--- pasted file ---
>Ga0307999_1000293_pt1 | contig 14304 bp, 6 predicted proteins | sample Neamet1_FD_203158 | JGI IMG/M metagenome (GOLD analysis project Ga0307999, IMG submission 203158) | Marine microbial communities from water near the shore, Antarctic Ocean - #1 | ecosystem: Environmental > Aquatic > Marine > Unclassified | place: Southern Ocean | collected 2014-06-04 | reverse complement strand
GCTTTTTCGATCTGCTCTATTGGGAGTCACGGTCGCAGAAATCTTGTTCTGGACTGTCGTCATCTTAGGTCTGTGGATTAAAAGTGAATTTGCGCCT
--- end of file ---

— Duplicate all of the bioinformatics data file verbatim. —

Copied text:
>Ga0307999_1000293_pt1 | contig 14304 bp, 6 predicted proteins | sample Neamet1_FD_203158 | JGI IMG/M metagenome (GOLD analysis project Ga0307999, IMG submission 203158) | Marine microbial communities from water near the shore, Antarctic Ocean - #1 | ecosystem: Environmental > Aquatic > Marine > Unclassified | place: Southern Ocean | collected 2014-06-04 | reverse complement strand
GCTTTTTCGATCTGCTCTATTGGGAGTCACGGTCGCAGAAATCTTGTTCTGGACTGTCGTCATCTTAGGTCTGTGGATTAAAAGTGAATTTGCGCCT